Failure To Climb

Flying an airplane loaded to or over its max gross weight can pose special challenges.


Almost 20 years ago, I rode coach from JFK to Osaka, Japan on a Northwest Airlines 747-400. Taking my time in deplaning, I managed to sneak a peek at its cockpit and chat briefly with the crew. I was astonished to learn the airplane weighed nearly 900,000 lbs at takeoff, close to or at its maximum gross, and burned almost half that weight in fuel before landing. I can presume the airplanes handling characteristics at takeoff versus landing.

While transport pilots routinely operate at maximum weight, the rest of us rarely do. So, on our first gross-weight takeoff in, say, 10 years, the airplanes desire to roll farther and climb more slowly than were accustomed can be an eye-opener.

Ive written previously in these pages about how my airplanes FAA-approved maximum gross weight is 250 pounds heavier than its manufacturer intended, thanks to wingtip fuel tanks installed pursuant to a supplemental type certificate (STC). That STC comes with various paperwork, but does not include revised performance charts showing expected takeoff or climb performance. From experience, I know a climb at the higher gross weight requires patience.

Not everyone regularly flies their airplane at its gross weight, with or without paperwork allowing heavier takeoffs. If they did, theyd understand more about the substantial hit performance can take. Heres an example of what Im talking about.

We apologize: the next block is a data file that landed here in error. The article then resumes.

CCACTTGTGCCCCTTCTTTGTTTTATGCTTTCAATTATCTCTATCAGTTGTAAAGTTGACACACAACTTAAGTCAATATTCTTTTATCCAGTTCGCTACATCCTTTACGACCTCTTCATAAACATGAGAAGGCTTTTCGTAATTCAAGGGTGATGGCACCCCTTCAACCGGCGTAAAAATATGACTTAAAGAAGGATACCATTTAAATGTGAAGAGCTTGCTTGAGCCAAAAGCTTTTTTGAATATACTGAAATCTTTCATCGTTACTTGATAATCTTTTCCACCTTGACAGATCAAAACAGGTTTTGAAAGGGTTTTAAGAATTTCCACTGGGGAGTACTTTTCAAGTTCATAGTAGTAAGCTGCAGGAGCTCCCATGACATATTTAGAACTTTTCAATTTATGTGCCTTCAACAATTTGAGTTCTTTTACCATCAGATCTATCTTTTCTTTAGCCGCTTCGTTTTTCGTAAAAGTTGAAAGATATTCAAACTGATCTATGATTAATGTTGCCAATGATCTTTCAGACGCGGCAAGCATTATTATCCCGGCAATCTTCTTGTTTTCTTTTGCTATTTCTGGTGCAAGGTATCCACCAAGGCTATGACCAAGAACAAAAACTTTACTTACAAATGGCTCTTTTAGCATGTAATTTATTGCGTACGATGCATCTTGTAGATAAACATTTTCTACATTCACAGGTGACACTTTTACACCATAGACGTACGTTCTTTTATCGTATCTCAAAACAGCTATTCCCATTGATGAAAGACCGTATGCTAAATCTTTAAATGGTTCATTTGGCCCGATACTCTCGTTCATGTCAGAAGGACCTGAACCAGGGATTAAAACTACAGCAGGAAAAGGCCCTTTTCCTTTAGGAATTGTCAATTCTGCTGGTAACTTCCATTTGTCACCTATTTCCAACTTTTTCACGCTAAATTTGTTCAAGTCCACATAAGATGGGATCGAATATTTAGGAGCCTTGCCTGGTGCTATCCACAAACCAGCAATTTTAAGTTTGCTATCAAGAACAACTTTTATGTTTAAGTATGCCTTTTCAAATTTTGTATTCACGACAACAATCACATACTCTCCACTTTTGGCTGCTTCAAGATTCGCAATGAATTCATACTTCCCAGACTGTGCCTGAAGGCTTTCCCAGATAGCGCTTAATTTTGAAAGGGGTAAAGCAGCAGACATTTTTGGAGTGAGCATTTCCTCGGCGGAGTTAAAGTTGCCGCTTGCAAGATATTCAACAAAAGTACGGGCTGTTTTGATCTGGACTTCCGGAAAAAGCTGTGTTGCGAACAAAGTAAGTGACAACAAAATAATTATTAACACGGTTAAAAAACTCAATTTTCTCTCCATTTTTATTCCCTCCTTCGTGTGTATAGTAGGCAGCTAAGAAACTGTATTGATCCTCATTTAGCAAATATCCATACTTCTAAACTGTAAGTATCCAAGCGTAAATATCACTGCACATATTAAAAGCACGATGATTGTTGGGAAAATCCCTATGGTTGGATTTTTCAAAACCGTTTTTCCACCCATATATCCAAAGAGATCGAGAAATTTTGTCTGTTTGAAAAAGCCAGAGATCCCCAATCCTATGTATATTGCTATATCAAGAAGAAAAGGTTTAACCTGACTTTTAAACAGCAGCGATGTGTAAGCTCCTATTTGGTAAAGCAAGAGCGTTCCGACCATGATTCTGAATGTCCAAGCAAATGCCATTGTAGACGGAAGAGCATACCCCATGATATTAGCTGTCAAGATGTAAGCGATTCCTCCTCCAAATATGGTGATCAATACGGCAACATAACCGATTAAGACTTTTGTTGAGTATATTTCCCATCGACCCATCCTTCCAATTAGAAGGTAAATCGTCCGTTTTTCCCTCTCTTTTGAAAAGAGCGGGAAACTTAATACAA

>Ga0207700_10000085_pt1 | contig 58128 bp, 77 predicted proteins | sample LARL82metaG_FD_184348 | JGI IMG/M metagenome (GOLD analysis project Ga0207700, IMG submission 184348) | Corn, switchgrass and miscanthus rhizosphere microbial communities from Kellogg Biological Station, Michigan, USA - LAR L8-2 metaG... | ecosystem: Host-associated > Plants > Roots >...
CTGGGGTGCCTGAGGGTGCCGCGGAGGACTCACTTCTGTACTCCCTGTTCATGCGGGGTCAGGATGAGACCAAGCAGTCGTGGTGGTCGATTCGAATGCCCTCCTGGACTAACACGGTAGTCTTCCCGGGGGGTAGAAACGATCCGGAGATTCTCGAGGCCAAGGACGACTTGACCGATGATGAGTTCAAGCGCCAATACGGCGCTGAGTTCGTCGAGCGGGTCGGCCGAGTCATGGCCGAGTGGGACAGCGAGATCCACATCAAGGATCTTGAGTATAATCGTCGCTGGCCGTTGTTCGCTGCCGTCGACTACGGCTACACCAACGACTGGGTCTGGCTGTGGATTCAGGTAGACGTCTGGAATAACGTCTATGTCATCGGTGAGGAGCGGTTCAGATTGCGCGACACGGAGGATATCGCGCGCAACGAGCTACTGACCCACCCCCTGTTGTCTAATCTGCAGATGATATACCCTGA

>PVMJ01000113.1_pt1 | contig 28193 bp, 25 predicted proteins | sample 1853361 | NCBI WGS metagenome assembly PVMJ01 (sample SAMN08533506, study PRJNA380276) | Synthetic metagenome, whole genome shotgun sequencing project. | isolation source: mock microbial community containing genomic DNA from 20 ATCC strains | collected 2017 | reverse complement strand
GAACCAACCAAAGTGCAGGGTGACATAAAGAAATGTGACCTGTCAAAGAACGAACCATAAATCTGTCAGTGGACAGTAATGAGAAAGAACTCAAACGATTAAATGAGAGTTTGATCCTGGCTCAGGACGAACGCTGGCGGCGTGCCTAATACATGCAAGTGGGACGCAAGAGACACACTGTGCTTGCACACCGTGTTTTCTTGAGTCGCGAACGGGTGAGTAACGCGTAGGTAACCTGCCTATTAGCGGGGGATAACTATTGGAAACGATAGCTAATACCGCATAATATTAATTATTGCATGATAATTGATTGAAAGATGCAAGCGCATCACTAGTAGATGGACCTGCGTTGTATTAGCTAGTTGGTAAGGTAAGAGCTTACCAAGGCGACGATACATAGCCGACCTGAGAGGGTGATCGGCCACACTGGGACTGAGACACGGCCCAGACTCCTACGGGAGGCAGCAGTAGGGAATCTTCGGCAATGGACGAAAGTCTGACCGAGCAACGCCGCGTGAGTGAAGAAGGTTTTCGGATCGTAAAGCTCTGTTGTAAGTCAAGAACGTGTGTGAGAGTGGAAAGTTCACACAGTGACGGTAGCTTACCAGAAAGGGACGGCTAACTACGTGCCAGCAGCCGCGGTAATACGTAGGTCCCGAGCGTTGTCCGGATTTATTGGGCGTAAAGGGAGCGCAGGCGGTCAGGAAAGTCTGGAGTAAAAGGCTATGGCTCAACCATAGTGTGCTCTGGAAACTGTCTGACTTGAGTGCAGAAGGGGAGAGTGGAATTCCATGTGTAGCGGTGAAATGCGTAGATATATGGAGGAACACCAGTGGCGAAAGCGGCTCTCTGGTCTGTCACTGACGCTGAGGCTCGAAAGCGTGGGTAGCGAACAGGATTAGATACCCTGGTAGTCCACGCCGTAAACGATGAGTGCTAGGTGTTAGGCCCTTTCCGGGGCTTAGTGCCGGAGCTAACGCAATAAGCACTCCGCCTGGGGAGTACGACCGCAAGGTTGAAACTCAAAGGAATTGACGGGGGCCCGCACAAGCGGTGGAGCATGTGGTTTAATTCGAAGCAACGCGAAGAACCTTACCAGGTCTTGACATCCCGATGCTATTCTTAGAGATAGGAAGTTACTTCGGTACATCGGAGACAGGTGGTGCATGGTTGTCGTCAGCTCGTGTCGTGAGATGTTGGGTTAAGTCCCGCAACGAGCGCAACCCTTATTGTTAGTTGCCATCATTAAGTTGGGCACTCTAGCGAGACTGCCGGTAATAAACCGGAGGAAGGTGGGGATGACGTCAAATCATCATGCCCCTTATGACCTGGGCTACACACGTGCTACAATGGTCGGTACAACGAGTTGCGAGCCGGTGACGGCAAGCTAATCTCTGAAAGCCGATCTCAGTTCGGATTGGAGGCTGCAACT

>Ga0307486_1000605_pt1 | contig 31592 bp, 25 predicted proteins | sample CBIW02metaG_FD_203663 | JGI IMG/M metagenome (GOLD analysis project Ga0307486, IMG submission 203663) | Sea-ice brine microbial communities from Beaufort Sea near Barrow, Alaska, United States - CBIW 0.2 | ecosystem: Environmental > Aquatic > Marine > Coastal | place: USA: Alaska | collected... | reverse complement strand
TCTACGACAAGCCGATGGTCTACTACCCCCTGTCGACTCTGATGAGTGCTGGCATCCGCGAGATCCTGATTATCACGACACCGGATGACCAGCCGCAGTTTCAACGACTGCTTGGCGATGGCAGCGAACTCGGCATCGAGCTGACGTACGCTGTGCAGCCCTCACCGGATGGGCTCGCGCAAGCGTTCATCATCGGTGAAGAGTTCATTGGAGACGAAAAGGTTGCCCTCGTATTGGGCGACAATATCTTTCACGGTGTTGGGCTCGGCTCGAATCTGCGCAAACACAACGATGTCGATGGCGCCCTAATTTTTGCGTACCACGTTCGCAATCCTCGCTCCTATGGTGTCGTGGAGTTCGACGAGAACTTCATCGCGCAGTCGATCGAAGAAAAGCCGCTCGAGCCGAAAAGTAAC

On September 1, 2007, at about 1033 Eastern time, a Beech A36 Bonanza impacted upsloping terrain near Elizabethton, Tenn. Visual conditions prevailed. The flight originated about 1029, from the Elizabethton Municipal Airport (0A9), and was destined for the Virginia Highlands Airport (VJ1) in Abingdon, Va., about 20 nm away. The field elevation at 0A9 is 1593 feet msl; mountains rising to 4321 feet msl exist between the two airports. The airplane was destroyed; the commercial pilot and four passengers were killed.

Witnesses reported the airplane landed on 0A9s Runway 6 (4529 feet long and 70 feet wide) at approximately 1001, taxied to the south side of the airport, and without securing the engine, boarded two waiting passengers. The airplane was then observed taxiing towards the approach end of Runway 24, but turned around and taxied to Runway 6, due to an airplane that was being towed on the taxiway at the time.

A pilot-rated witness reported the airplane became airborne when it was two-thirds down the runway. The witness reported the airplane did not appear to be climbing very well but continued on runway heading. Another pilot-rated witness located approximately 1500 feet beyond the runways departure end reported the airplane flew 200 yards behind his house at between 75 and 100 feet agl, or “exceptionally low.” The airplane was in a steep climb attitude, flying slowly.

A third witness about a mile from the accident site observed the airplane for two seconds when it flew past a clearing. He estimated its altitude at 200-250 feet agl.

There were no known witnesses to the crash; the pilot did not establish contact with any ATC facility during the accident flight.